Nigeria hopes to tap mineral wealth amid COVID-19

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A man's hand touches broken rock near a group of ore rock tunnels, mined for ore rock, approximately 2 kilometers from the village of Dareta, in northern Nigeria, on Sunday, Dec. 5. 2010. At least 284 children under the age of five have died from lead poisoning in eight villages in Nigeria's Zamfara state as a result of small-scale gold mining, according to government officials. Photographer: Shawn Baldwin/Bloomberg via Getty Images
A man’s hand touches broken rock near a group of ore rock tunnels, mined for ore rock, approximately 2 kilometers from the village of Dareta, in northern Nigeria, on Sunday, Dec. 5. 2010. At least 284 children under the age of five have died from lead poisoning in eight villages in Nigeria’s Zamfara state as a result of small-scale gold mining, according to government officials. Photographer: Shawn Baldwin/Bloomberg via Getty Images

Nigeria aims to have 50 mines in operation by 2023 and can make up for time lost because of the impact of COVID-19 on the development of the nascent sector, the country’s mining minister said in an interview.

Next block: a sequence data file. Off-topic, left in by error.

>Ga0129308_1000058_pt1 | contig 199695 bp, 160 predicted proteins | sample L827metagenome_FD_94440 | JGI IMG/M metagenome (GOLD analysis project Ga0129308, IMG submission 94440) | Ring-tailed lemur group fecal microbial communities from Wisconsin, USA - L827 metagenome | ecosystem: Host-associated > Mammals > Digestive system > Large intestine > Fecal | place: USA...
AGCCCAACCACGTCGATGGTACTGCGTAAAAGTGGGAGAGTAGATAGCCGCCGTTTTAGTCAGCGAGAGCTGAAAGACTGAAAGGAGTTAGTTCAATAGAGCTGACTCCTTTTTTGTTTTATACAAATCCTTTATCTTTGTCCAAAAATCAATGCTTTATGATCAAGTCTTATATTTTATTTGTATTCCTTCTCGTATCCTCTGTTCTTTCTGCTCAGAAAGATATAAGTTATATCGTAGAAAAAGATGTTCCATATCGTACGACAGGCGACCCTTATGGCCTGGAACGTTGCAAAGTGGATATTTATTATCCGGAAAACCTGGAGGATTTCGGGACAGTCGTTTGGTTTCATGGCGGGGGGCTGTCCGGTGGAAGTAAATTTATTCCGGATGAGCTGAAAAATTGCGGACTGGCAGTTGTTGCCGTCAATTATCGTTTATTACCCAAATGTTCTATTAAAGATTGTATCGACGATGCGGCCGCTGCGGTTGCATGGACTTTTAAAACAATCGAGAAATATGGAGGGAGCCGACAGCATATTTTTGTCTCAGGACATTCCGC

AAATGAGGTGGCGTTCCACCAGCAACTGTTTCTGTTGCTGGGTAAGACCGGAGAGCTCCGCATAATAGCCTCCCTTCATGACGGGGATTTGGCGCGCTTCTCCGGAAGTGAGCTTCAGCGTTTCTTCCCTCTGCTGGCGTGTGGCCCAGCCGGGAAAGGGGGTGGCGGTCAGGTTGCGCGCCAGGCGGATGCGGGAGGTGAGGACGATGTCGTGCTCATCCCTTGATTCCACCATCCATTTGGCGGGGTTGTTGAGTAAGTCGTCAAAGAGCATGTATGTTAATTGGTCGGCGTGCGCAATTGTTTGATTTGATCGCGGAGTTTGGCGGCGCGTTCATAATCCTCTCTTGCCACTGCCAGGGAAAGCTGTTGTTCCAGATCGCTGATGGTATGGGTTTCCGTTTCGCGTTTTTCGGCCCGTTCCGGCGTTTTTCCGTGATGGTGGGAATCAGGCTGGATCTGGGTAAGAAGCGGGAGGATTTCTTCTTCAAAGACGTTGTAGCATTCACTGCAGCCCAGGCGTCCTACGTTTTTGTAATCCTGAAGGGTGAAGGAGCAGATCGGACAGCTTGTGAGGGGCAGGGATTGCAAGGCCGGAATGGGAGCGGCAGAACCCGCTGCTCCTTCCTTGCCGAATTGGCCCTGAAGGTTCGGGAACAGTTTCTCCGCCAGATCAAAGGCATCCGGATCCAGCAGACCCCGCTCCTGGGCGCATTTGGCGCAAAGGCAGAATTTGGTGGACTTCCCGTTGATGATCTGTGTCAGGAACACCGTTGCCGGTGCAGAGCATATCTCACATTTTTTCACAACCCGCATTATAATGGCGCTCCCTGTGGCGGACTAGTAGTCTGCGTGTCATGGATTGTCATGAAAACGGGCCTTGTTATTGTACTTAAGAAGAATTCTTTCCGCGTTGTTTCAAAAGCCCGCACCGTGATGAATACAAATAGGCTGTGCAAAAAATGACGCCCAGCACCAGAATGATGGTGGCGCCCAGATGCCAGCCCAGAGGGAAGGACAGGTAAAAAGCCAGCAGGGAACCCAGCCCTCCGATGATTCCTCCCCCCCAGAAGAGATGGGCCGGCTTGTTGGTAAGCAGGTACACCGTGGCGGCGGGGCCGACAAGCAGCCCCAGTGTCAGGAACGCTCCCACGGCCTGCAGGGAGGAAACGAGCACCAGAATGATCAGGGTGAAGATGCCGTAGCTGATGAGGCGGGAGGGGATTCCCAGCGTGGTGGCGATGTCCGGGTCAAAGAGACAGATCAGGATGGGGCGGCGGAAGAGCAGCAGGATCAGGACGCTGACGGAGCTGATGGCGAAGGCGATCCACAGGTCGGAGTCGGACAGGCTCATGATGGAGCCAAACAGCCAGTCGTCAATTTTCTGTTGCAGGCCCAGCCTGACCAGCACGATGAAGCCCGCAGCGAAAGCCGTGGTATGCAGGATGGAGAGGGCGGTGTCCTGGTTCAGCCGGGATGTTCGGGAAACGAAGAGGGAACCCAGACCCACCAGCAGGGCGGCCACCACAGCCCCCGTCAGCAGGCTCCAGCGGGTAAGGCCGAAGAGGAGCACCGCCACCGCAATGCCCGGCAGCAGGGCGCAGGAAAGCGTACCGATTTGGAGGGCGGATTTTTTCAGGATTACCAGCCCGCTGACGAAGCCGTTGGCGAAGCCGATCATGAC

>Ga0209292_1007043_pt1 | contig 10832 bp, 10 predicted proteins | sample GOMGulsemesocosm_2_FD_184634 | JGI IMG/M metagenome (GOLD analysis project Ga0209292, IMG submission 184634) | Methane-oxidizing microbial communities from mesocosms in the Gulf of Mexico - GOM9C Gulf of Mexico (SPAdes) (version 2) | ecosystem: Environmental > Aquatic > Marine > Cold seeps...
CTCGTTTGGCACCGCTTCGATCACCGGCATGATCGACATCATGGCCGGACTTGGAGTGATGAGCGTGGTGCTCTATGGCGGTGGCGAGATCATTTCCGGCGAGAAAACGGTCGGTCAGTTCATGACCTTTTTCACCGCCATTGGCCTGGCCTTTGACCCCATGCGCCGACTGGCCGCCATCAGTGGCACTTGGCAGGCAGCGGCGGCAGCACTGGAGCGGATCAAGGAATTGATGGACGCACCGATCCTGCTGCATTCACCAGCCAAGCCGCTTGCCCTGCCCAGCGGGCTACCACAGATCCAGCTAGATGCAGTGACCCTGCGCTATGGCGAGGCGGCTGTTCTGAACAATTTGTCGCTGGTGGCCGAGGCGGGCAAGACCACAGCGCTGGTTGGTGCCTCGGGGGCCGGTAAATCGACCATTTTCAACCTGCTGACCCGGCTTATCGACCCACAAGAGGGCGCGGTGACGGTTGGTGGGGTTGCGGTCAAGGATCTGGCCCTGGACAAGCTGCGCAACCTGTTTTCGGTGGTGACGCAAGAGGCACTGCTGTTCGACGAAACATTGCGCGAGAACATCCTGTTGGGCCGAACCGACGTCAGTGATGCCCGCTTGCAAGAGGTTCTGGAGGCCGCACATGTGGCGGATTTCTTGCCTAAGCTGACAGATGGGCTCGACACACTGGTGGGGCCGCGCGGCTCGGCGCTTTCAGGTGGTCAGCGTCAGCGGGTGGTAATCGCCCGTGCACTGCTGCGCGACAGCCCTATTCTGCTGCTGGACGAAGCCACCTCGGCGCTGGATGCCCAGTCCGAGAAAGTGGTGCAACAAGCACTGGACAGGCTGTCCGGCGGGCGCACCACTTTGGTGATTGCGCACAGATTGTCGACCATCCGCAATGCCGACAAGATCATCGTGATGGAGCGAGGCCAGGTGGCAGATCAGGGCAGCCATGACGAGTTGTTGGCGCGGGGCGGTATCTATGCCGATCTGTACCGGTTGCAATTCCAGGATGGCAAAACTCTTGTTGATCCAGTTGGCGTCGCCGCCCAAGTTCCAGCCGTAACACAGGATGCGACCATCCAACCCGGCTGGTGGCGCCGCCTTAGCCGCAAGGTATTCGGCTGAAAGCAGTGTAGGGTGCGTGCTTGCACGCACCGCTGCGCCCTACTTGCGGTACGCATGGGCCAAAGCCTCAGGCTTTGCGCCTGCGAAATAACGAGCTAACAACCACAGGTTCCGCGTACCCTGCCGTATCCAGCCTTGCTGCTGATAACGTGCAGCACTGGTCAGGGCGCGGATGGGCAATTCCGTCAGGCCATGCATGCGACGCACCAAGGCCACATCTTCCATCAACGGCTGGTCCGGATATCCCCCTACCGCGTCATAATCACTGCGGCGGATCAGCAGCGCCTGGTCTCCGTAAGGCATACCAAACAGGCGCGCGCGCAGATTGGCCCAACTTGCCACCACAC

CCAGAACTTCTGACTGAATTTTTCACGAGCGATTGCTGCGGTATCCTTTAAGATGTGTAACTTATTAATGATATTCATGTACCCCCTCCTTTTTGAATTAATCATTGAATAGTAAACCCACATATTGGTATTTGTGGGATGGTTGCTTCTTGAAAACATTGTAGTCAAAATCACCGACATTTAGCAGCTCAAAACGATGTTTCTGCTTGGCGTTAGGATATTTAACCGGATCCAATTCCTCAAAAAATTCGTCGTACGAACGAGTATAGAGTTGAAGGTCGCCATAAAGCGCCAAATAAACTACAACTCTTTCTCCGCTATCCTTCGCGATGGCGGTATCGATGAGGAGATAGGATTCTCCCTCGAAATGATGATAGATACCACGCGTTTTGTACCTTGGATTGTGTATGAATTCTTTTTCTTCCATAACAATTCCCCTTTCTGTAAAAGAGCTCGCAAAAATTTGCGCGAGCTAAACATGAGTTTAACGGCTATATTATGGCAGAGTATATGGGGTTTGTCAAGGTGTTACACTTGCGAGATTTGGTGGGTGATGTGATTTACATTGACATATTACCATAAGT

“The pandemic has slowed things down, but we can still catch up,” Minister of Mines Olamilekan Adegbite said.

Africa’s largest oil producer is banking on mining to diversify its income and revive its finances following a collapse in crude prices, which earlier this year hit two-decade lows.

Nigeria hopes mining will grow tenfold in five years to account for 3% of the economy and that Nigeria can process as well as mine, which generates increased profits compared with shipping raw minerals.

In particular, he said Nigeria aimed to process barite, used in drilling for oil and gas and sell it to countries such as Ghana and South Africa, which need the mineral to exploit new oil discoveries.

In common with other African countries, Nigeria is also seeking to formalise artisanal mining, which could generate tax and royalties from gold.

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